We all know that every object has a tendency to move from a position of higher potential to a position of lower potential. Even winds flow from an area of higher pressure to an area of lower pressure.

Similarly, even electrical current follows the same convention. But first we need to understand how-

**Current and Electric Potential:**

Potential is the electrical state of a conductor which determines the direction of flow of charge when two conductors are either kept in contact or joined by a metallic wire.

Current is defined as the rate of flow of charge. Its unit is ampere (A). Its symbol is I.

Let there be a conductor A having a negative charge i.e. having excess free electrons and another conductor B having a positive charge i.e. having a deficit of electrons. When these two conductors are kept in contact or joined by a metallic wire, the positive ions in B are not free to move but the free electrons in A are. Thus the electrons move from A to B i.e. from a region of higher concentration of negative charge to lower concentration of negative charge. This transfer of electrons will continue to occur till both A and B acquire the same charge.

The conductor A is said to be at a lower potential (negative) and B is said to be at a higher potential (positive). As electrons flow from A to B, to keep the convention of flow from higher to lower level we say that the electric current flows in a direction opposite to the flow of electrons i.e. from A to B.

Thus, while electrons flow from A to B, the electric current flows from B to A.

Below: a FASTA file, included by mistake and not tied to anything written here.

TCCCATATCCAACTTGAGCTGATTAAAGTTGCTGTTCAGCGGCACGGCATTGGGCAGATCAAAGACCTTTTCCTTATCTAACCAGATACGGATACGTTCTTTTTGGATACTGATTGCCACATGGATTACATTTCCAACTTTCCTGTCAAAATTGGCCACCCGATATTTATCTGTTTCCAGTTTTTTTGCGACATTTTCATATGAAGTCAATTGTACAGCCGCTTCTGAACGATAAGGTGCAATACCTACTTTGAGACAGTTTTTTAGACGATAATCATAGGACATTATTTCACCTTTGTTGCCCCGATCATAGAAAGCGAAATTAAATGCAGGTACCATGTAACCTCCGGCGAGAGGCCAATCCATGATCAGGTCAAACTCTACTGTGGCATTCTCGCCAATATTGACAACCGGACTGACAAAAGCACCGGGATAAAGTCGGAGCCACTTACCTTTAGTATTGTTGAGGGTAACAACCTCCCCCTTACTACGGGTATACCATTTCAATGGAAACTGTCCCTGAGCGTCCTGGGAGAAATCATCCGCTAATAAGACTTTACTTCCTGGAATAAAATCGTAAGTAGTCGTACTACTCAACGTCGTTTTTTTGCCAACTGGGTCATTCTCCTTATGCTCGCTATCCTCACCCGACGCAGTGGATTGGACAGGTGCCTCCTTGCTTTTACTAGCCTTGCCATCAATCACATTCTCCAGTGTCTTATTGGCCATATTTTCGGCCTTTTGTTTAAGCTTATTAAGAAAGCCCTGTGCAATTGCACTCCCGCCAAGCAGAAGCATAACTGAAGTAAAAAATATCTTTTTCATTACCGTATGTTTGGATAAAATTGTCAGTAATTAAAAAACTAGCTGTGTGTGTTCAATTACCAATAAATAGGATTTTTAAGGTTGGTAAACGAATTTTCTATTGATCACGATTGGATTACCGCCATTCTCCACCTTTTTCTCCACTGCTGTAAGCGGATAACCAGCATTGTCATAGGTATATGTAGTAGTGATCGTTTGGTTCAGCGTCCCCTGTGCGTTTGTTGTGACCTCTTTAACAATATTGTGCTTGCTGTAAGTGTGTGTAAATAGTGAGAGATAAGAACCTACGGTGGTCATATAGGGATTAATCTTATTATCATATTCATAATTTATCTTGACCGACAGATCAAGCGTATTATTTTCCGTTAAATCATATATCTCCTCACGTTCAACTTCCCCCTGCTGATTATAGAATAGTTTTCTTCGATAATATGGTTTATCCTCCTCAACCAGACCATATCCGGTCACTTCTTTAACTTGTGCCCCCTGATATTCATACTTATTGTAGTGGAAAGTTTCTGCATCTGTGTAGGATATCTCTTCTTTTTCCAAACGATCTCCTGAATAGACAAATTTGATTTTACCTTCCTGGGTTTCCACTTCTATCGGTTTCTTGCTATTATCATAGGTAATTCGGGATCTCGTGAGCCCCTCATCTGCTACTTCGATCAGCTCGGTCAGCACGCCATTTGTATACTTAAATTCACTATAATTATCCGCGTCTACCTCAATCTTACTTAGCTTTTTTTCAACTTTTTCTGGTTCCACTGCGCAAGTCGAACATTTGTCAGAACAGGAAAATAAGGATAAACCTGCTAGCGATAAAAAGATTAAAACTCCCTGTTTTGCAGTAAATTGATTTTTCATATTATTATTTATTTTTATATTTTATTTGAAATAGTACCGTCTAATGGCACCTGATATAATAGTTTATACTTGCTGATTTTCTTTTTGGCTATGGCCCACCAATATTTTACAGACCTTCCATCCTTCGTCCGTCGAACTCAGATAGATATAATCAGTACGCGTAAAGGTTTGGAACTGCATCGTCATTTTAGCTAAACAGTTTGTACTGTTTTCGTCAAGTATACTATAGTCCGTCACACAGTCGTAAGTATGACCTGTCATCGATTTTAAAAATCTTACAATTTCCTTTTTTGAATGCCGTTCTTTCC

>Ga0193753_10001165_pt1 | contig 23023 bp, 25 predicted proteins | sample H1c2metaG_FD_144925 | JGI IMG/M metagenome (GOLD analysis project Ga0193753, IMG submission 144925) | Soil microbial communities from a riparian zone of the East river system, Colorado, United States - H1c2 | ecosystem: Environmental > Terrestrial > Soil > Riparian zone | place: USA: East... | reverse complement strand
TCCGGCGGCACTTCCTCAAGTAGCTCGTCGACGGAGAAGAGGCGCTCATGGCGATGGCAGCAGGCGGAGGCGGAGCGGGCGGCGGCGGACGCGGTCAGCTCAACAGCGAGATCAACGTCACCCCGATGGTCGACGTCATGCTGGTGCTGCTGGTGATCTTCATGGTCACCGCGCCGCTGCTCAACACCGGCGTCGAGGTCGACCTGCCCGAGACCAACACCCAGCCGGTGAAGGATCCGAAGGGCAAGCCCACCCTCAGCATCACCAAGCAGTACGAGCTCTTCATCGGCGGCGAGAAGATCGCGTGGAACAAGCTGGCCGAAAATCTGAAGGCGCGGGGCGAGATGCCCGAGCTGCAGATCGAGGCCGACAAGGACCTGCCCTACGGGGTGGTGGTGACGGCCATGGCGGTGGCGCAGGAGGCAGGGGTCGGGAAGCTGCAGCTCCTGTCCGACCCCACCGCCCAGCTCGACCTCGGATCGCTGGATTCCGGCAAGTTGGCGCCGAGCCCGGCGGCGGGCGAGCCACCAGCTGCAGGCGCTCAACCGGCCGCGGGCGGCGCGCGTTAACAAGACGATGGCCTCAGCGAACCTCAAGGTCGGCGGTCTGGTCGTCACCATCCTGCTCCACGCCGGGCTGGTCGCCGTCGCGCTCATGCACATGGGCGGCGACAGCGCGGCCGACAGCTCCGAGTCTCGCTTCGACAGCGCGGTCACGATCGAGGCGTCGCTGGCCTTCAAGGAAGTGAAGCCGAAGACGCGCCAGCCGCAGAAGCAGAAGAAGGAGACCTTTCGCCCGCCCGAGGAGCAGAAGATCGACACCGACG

**Potential Difference: **

As we know, work is done when we move an object by using force. Work is thus also done when we move the charge from one point to the other.

Thus, the potential difference between two points is defined as the work done in moving a unit positive charge from one point to the other. Its unit is Volt (V). Its symbol is V.

**Resistance: **

When current flows through a conductor, the wire offers some obstruction to the flow of current. This obstruction offered to the flow of current by the conductor or wire is called its resistance.

Resistance is important in order to regulate the amount of current that flows through a conductor.

Since every conductor has free electrons as well as an equal number of positive ions, the positive ions do not move while the free electrons move and in doing so, collide with the positive ions. This slows down the speed of flow of electrons. This slowing down of the flow of electrons is called the **Resistance** offered by the metal wire to the electrons flowing through it.

Thus, the electrical resistance of a circuit component or device is defined as the ratio of the voltage applied, to the electric current which flows through it:

Resistance is denoted by R and its unit is **Ohm** (?).

Thus

**Ohm’s Law: **

We know that current flows in a conductor when potential difference is maintained across its ends. The relationship between current and potential difference is denoted by a law called the Ohm’s Law.

According to Ohm’s Law, the current flowing in a conductor is directly proportional to the potential difference across its ends provided that the temperature and other physical conditions of the conductor remain constant.

It means that when the potential difference applied across a circuit is doubled, the current flowing in it also gets doubled.